The Diffusion Question

First I would like to wish everyone a Merry Christmas and a Happy New Year! Today, I would like to briefly talk about diffusion of lights.

To diffuse or to not diffuse? There are many diffusion techniques, and each photographer have their own favourites. When it comes to macro photography and photomacrography, diffusion becomes vitally important. But is diffusion always necessary? Are there cases where harsh light provides better pictorial results?

Different lighting systems require different diffusion methods. Speedlights and studio strobes have their dedicated light modifiers. Some people use LED lights and make their own diffusers. I personally use halogen illuminators with fibre light guides. My diffusion method is very simple, various contains with one layer of tracing paper glued on. It is nothing fancy and not hard to find. I often find myself scouting around in the supermarket for containers that I could exploit rather than doing the shopping I should do. My lighting however does need improving, installing a collimator would be a great start. As for diffusion, there are always new ways to be discovered and exploited. Lighting is a lifetime study of experimentation and creativity.

I will illustrate the question using several sets of photos.

Here, we have the scales of a Papilio Palinurus Daedalus, also known as the emerald sparrow butterfly. The difference is clear. Even looking at the shrunken resolution uploads, one shows detail and clarity, the other looks as if there was a lot of motion blur.

Let us now look at 1:1, compared:

The difference here is cut and clear. One lacks any detail whatsoever, the other is rich in detail and colour. This is what a diffuser made from some jelly container is able to do. So before looking to “upgrade”, or rather justify buying a new toy, improve on lighting is a great start. There are always ways to improve lighting.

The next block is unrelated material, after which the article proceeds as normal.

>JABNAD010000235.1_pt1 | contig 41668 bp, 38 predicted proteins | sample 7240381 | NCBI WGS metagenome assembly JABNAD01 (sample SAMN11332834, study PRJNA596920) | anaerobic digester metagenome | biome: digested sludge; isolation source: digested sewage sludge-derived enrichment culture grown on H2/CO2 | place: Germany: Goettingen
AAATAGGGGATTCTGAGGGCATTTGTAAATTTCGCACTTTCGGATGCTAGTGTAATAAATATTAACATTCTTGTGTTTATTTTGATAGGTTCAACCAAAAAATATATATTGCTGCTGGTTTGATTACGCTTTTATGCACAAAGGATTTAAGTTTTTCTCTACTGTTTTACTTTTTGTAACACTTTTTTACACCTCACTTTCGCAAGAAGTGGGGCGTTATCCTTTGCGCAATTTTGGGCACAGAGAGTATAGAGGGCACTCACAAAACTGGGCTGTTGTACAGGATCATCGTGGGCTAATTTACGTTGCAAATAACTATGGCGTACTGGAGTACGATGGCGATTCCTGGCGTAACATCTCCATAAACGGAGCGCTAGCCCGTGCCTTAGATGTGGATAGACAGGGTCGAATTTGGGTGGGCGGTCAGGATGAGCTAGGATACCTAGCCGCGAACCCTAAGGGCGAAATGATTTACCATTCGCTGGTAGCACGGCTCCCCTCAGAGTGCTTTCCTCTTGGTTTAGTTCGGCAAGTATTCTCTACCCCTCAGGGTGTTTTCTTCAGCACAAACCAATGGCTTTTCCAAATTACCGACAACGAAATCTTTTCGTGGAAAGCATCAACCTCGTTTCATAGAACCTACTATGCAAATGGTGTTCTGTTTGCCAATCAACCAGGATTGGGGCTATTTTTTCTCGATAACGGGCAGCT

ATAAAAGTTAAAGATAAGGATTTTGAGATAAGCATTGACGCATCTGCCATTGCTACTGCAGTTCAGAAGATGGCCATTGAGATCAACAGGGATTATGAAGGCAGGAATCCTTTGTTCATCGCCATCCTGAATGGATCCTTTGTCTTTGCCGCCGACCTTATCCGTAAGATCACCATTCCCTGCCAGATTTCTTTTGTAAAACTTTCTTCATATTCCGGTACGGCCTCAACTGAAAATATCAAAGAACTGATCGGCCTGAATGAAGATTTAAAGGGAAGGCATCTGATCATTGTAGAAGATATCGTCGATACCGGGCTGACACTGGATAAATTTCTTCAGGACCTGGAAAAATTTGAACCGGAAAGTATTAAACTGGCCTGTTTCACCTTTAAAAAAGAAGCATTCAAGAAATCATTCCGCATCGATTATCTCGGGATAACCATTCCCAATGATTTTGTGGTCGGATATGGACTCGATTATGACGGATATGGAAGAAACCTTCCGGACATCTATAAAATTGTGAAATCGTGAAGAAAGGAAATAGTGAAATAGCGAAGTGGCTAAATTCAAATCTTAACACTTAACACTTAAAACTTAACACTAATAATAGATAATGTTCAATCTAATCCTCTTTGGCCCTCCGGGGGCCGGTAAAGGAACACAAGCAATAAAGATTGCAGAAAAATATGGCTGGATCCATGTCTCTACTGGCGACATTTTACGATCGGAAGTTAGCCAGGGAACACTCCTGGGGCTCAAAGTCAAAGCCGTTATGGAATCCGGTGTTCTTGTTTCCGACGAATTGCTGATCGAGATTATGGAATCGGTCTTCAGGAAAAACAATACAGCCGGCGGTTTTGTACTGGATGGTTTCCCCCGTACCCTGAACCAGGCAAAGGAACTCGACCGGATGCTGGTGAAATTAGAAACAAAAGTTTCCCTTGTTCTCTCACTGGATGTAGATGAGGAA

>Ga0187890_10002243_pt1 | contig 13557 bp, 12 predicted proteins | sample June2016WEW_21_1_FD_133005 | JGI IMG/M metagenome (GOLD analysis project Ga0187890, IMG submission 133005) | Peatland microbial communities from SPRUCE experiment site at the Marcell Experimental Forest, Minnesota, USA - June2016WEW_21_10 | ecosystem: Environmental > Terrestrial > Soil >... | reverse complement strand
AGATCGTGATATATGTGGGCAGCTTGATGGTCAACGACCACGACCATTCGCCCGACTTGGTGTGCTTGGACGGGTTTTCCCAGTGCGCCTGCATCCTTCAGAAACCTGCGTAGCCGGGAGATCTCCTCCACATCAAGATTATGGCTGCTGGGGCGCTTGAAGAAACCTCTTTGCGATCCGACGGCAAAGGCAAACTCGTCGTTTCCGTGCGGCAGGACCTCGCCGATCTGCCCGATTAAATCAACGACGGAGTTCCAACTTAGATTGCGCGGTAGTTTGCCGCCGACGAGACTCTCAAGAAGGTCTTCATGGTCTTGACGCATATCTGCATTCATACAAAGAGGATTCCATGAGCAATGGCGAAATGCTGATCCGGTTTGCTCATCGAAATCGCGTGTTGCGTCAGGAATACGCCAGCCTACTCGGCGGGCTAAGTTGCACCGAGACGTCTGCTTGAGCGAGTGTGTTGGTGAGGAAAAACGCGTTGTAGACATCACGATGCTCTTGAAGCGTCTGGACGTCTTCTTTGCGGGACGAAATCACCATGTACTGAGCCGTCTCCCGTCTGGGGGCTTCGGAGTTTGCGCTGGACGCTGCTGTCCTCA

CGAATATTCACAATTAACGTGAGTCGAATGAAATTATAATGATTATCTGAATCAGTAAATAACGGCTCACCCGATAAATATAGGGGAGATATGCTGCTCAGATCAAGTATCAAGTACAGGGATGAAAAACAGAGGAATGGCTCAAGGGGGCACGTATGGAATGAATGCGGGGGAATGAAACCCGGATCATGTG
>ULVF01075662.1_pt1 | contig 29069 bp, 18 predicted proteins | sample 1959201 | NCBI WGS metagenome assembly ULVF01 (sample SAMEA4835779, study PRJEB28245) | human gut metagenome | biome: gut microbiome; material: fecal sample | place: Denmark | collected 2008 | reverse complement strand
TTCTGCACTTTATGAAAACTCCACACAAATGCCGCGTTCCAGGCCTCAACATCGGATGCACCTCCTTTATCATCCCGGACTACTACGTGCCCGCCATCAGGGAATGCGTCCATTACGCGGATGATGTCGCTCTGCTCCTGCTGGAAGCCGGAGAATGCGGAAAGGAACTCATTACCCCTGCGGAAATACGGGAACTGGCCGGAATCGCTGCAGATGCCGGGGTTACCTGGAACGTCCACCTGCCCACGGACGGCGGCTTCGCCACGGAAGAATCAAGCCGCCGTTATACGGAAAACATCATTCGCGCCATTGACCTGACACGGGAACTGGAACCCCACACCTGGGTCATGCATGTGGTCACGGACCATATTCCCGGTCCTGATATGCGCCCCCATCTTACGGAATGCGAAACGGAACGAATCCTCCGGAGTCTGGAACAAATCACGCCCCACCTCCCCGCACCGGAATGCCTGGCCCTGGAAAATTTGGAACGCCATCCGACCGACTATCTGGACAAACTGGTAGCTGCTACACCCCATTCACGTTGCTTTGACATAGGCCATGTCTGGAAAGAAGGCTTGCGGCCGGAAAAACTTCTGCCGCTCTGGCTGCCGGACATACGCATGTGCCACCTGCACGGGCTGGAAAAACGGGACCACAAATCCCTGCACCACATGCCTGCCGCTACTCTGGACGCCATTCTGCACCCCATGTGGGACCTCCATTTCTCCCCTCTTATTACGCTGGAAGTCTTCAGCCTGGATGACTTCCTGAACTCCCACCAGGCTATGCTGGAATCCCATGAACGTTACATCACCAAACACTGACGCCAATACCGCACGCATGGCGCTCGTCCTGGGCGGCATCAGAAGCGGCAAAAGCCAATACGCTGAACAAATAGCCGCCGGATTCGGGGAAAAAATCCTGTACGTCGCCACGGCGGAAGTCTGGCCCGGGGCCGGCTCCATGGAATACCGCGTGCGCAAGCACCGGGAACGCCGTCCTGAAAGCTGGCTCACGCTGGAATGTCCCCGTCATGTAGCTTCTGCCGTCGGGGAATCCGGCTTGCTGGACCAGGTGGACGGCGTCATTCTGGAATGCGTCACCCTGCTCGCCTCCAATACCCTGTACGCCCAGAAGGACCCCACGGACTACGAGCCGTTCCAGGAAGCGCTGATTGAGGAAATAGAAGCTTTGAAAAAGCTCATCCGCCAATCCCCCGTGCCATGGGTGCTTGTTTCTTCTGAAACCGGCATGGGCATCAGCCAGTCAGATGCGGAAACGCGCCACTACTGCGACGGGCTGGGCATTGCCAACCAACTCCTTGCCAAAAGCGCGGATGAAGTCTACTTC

Time to look at lower magnifications, the following is a set of hex wrenches made by PB Swiss Tools, one of my favourite hand tool suppliers. Their lifetime warranty and exchange is no joke.

The one without the cranberry fruit on top is lit using reflected light for high contrast. The image with the fruit on top is lit with diffused light. I did not add unnatural contrast to the first photo in post. (I actually applied -17 contrast)

To me, the first one looks far better, albeit without a tasty fruit, but it does demonstrate the rugged and reliable nature that tools should have.

I hope this post demonstrates the rationale of diffusion, and why sometimes one might prefer undiffused lighting.

1 thought on “The Diffusion Question

  1. Interesting examples, I’m starting out with extreme macro but find lighting very hard to do properly. Often my lighting will ruin my photos, extreme macro and regular macro alike.

    I will keep this blog bookmarked to remind me of the importance of proper use of light 🙂


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